US2329048A - Counting device with gaseous discharge valves - Google Patents

Counting device with gaseous discharge valves Download PDF

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US2329048A
US2329048A US303163A US30316339A US2329048A US 2329048 A US2329048 A US 2329048A US 303163 A US303163 A US 303163A US 30316339 A US30316339 A US 30316339A US 2329048 A US2329048 A US 2329048A
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condenser
gaseous discharge
impulse
counting device
voltage
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US303163A
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Hullegard Erik Waldemar
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Telefonaktiebolaget LM Ericsson AB
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Telefonaktiebolaget LM Ericsson AB
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    • HELECTRICITY
    • H03BASIC ELECTRONIC CIRCUITRY
    • H03KPULSE TECHNIQUE
    • H03K21/00Details of pulse counters or frequency dividers
    • H03K21/02Input circuits

Description

Sept. 7, 1943. E. w. HULLEGARD 4 COUNTING DEVICE WITH GASEOUS DISCHARGE VALVES Filed Nov. 6, 1939 5. MAM/@ 114 Patented Sept. 7, 1943 COUNTING DEVICE WITH GASEOUS DISCHARGE VALVES Erik Waldemar Hullegard, Stockholm, Sweden, assignor to Telefonaktiebolaget L. M. Ericsson, Stockholm, Sweden, a company of Sweden Application November 6, 1939, Serial No. 303,163

2 Claims. (01. 250-27) The present invention relates to apparatus for registering the sum of events or things occurring at different intervals and at diflerent points.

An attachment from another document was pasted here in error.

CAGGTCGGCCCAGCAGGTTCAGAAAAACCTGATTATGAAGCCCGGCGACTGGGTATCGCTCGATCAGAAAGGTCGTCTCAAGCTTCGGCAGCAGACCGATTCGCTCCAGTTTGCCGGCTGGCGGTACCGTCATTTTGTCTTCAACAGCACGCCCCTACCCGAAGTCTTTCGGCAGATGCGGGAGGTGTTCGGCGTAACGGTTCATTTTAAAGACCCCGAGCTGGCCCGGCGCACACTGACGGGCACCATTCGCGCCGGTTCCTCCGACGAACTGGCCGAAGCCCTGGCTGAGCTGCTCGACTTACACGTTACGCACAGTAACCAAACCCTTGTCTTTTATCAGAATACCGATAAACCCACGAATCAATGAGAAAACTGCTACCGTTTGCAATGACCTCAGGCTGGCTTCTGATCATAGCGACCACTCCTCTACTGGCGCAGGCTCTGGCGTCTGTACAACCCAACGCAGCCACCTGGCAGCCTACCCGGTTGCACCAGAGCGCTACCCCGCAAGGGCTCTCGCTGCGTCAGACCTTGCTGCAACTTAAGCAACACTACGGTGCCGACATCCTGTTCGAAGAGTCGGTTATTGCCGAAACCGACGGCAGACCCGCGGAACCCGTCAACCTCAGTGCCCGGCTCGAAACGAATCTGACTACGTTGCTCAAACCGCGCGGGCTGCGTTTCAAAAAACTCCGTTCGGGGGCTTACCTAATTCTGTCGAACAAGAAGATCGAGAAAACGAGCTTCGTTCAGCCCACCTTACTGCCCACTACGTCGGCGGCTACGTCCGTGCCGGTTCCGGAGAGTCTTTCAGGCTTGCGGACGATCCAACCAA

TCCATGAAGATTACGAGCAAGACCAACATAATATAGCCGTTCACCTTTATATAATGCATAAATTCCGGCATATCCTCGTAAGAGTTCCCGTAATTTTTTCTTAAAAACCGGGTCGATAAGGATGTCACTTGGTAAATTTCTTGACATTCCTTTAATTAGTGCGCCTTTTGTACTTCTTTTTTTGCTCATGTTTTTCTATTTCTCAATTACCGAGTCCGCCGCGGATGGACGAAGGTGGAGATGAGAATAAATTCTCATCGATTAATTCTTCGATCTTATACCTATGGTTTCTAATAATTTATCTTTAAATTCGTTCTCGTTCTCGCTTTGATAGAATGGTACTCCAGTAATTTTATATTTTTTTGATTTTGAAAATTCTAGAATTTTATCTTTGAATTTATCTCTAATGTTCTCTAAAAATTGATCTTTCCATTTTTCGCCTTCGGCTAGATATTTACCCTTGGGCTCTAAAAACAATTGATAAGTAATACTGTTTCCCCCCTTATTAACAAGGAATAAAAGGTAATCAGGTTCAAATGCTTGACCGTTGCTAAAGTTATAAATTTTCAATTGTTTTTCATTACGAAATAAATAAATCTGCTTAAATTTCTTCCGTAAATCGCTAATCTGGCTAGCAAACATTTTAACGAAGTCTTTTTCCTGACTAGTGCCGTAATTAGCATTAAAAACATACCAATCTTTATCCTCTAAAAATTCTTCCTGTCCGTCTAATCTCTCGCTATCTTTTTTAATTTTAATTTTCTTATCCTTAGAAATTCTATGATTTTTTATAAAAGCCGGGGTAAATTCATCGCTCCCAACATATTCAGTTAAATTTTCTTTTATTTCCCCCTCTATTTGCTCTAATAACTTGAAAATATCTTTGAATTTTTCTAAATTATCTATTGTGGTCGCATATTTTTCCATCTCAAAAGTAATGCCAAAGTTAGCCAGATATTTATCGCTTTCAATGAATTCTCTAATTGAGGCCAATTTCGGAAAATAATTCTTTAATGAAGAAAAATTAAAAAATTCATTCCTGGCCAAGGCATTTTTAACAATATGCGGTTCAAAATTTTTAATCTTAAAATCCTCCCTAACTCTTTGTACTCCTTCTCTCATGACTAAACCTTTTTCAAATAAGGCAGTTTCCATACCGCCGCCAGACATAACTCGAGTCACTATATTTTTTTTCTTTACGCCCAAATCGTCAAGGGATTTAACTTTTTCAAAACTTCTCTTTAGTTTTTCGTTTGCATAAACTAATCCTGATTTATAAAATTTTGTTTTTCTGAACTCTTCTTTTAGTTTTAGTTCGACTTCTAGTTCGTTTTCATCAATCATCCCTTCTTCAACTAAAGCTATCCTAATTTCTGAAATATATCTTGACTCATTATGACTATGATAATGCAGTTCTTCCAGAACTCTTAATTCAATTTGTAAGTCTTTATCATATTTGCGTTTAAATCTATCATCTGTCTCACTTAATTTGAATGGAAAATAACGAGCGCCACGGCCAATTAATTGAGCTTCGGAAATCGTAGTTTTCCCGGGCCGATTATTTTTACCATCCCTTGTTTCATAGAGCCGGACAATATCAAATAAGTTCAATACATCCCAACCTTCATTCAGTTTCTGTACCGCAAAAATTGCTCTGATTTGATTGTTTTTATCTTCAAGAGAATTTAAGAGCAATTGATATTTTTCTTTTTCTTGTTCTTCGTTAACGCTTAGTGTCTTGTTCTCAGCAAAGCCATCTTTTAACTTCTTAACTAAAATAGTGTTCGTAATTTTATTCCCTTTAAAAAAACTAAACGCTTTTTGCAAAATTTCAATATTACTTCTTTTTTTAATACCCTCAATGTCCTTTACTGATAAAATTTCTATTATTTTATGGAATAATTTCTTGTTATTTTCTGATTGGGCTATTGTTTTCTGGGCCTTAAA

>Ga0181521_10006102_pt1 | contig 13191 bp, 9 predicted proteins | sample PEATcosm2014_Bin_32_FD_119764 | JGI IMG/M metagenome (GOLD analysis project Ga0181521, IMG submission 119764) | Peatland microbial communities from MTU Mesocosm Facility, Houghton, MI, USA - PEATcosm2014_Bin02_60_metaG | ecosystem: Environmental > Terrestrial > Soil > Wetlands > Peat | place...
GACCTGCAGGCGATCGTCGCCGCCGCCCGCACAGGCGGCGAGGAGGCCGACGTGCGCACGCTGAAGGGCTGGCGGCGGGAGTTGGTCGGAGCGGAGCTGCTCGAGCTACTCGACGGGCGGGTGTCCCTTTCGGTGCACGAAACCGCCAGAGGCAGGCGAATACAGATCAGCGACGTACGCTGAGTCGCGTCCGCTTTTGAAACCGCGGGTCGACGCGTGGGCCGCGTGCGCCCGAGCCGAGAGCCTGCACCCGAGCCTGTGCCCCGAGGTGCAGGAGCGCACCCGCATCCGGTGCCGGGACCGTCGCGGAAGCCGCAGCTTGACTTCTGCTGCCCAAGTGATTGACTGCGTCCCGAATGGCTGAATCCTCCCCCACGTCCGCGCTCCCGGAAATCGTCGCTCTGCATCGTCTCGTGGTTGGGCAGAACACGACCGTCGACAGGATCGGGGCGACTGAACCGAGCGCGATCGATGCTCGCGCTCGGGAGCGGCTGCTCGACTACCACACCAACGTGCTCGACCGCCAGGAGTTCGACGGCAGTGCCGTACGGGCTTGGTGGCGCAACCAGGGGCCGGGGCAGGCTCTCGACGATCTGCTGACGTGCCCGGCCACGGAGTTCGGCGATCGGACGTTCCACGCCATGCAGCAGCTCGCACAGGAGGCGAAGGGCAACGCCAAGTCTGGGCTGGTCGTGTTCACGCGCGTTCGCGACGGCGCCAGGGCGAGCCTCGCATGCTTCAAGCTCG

When registering or counting events or things it is often necessary to combine the results in a single counting device in order to obtain the total of all events or things to be counted.

In carrying out the invention electrical impulses are generated upon the occurrence of an event or the movement of a thing to be counted and such impulses taking place at various places are counted to provide an indication of the event or things to be counted. The invention includes an arrangement by which it is possible by the aid of relays and gaseous discharge tubes that a relay actuates a counting device indicating the total of all impulses. The arrangement is adapted to count every impulse even though several impulses are generated simultaneously. This feature of avoiding the dismissal of an impulse is obtained by an arrangement wherein a condenser is loaded by the aid of an impulse and the condenser then actuates the counting device common to all sources of impulses through a gaseous discharge tube.